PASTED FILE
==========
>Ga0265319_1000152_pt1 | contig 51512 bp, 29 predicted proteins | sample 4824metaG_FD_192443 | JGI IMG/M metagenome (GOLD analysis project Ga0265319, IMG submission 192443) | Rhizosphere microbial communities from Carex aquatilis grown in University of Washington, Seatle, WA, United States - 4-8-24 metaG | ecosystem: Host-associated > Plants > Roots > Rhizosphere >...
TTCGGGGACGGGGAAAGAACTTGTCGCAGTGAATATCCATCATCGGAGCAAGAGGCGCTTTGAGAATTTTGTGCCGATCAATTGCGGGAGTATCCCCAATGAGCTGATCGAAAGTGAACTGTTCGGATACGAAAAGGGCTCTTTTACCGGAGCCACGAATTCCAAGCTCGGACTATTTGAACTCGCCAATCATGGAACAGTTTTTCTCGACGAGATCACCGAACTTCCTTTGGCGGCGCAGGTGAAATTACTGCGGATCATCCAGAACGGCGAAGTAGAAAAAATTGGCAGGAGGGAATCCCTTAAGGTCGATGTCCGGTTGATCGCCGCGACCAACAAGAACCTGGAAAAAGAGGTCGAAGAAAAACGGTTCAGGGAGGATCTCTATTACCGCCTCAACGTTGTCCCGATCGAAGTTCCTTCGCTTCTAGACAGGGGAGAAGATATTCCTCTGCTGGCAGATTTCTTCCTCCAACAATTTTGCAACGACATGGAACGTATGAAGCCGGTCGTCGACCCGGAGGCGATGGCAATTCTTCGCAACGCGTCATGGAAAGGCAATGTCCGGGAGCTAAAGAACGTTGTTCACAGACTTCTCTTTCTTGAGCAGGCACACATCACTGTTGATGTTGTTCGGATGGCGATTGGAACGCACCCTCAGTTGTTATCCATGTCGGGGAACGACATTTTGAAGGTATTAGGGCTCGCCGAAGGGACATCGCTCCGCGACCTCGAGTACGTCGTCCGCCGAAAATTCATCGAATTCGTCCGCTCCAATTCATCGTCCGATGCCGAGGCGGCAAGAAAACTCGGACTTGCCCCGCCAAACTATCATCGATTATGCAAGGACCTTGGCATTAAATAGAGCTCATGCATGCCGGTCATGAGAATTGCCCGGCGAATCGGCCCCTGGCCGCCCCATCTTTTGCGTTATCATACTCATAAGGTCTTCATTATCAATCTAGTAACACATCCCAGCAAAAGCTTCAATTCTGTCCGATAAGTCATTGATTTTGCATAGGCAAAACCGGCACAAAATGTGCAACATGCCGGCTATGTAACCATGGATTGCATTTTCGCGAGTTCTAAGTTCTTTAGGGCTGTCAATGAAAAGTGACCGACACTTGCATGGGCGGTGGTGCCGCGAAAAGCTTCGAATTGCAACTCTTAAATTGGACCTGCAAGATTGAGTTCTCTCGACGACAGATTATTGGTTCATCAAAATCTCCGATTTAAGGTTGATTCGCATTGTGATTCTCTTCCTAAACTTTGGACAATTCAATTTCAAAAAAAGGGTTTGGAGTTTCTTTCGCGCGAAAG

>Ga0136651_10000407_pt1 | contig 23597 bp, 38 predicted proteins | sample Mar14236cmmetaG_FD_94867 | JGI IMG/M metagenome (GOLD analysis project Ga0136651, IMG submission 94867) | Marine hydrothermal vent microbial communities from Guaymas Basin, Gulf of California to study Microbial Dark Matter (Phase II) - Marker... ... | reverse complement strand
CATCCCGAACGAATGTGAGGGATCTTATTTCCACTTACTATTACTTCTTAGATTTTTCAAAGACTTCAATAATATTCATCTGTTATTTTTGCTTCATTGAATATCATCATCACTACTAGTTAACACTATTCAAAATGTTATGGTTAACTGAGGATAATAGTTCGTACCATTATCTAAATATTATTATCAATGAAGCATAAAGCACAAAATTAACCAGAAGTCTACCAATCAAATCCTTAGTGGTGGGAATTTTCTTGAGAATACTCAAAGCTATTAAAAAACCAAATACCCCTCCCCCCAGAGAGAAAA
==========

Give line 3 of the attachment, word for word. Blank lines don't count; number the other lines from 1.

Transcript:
>Ga0136651_10000407_pt1 | contig 23597 bp, 38 predicted proteins | sample Mar14236cmmetaG_FD_94867 | JGI IMG/M metagenome (GOLD analysis project Ga0136651, IMG submission 94867) | Marine hydrothermal vent microbial communities from Guaymas Basin, Gulf of California to study Microbial Dark Matter (Phase II) - Marker... ... | reverse complement strand